Miso Glazed Eggplant

(Note: Recipe is adapted from The Adaptable Feast by Ivy Manning.  All of the ingredients I used in this recipe were gluten free and it came out beautifully.)

Ingredients

  • 1/4 cup sake
  • 1 tbsp sugar
  • 1/2 cup white miso paste
  • 1/4 cup mirin
  • 1 tbsp soy sauce
  • 1 large eggplant or 4 Japanese eggplants

Directions

  1. Combine the first 5 ingredients in a bowl.  Set aside.
  2. Cut eggplant into 1 to 1 1/2 inch slices.  Quarter each slice.
  3. Turn on oven broiler.  Move rack close to the top of the oven.
  4. Place eggplant cut side down on a parchment lined baking sheet
  5. Brush half of the glaze over eggplant and place in oven.  Broil for about 5-10 minutes until it begins to brown.  Watch closely as it might burn.
  6. Turn eggplant slices over and brush with the remaining glaze.  Broil for about 10 minutes, again, watching carefully so as not to burn.  Once nicely browned, take out the pan and serve eggplant with rice.


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Mediterranean Tabbouleh Hummus Dip – Gluten Free

Blue cupcakes, curely wurleys and jammie dodgers.

Throw in a trivia game, big screens and a lot of people and we’re talking Doctor Who Season 8 Premiere!

What did you think?

I liked Capaldi.  Obviously, I’ll have to see more to get an idea of how he’ll develop, but in all, his performance was what kept me watching.  The rest of it?  Not sure I really cared an awful lot. :/ I really wanted to see more Capaldi and less of everyone else, even though there were some really funny scenes (Strax’s fall and Jenny’s posing scenes got a big laugh out of our group).

This was definitely an episode that was FOR the audience.  It spoke directly to us and it wasn’t ashamed to do so.  We were Clara as she  watched this new (older) man who was “not our boyfriend” anymore dash about and act so much differently and yet familiarly like the “old” Doctor (the phone call scene was well done and sweet).  It told us that we need to accept change, to help and be there for others as they go through change and that relationships aren’t just one dimensional.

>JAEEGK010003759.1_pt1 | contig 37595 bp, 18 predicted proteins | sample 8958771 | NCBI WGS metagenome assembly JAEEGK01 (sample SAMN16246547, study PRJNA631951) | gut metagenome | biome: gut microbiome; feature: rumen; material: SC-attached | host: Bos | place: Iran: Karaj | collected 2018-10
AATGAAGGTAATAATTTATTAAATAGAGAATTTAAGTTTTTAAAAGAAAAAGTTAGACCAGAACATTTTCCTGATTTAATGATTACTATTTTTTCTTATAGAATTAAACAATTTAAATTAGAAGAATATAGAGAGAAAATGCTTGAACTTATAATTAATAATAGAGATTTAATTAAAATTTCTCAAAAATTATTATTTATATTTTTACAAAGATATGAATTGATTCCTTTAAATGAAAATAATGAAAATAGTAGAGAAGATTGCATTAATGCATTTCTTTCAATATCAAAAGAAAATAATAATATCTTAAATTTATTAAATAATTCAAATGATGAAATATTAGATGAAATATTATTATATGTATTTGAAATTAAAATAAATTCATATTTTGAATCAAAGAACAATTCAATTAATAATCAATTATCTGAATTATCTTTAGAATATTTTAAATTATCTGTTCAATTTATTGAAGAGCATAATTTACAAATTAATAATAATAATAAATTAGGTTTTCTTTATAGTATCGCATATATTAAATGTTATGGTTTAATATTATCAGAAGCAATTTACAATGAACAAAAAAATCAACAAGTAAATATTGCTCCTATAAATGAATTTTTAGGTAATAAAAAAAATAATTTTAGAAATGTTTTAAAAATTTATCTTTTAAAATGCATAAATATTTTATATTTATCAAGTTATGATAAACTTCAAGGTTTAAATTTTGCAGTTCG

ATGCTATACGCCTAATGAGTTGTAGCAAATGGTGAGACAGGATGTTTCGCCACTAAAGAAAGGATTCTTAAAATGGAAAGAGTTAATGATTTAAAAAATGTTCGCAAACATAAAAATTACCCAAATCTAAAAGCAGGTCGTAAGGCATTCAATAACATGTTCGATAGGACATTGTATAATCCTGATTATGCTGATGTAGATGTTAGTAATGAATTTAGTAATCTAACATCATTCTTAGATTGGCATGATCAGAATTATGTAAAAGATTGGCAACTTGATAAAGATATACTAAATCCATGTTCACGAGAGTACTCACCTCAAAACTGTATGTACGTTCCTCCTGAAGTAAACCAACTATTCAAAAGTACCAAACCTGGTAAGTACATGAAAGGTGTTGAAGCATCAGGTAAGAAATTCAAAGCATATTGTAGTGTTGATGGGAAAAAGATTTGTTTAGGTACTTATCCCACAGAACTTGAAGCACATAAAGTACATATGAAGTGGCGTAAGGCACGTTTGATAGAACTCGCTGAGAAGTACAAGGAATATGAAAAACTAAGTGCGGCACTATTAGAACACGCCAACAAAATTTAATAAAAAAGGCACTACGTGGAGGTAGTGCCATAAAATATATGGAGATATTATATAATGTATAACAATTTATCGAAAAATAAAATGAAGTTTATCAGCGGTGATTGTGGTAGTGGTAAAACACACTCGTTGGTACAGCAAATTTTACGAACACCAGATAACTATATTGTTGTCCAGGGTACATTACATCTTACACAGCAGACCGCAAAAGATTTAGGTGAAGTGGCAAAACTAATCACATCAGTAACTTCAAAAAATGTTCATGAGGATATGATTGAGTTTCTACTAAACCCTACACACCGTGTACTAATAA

It told us to re-evaluate who we are and to question our expectations.

I quite liked that. 🙂 It was refreshing, maybe a bit preachy at times, but very much befitting a first episode.

And the intro sequence.  Can we just say it was fantastic? 😀 I LOVE the intro and while the original black and white intros are still the best, in my book, this one was right up there as one of my top intros.  SO much better than the time tunnel effect.  Blah!

I took this wonderful recipe from Joanne’s website to the party and it was delicious!  I changed it up a tad by using quinoa instead of the bulgur and I omitted the mint (not keen on mint) and swapped out half the lemon for half a lime. 🙂 It was a fast and really pretty dish to bring to the party and one of the healthiest items at the table!

hummus

Bring on the Doctor!  I think we’re ready to see how he stands up to the Daleks. 🙂

Mediterranean Tabbouleh Hummus Dip

Ingredients

  • 1/2 cup quinoa
  • 1 cup water with a dash of salt
  • 12 oz container of regular hummus (Joanne uses Pacific but I used Lilly’s)
  • 12 oz container of roasted red pepper hummus
  • 1/2 lemon, juice
  • 1/2 lime, juice
  • 1 1/2 cups chopped parsley
  • 2 roma tomatoes, deseeded

Directions

  1. Add water, salt, and quinoa to a medium pot and bring to a boil.  Reduce heat to simmer, cover and cook about 15 mintues (or however long your packet says).  Set aside and let cool (I popped mine in the fridge to speed up the process).
  2. Mix together chopped parsely, juices, tomatoes and quinoa.
  3. In a serving dish (about the size of an 8×8 pan), layer regular hummus, half the tabbouleh, the roasted red pepper hummus and then the rest of the tabbouleh.  Serve with your choice of chip.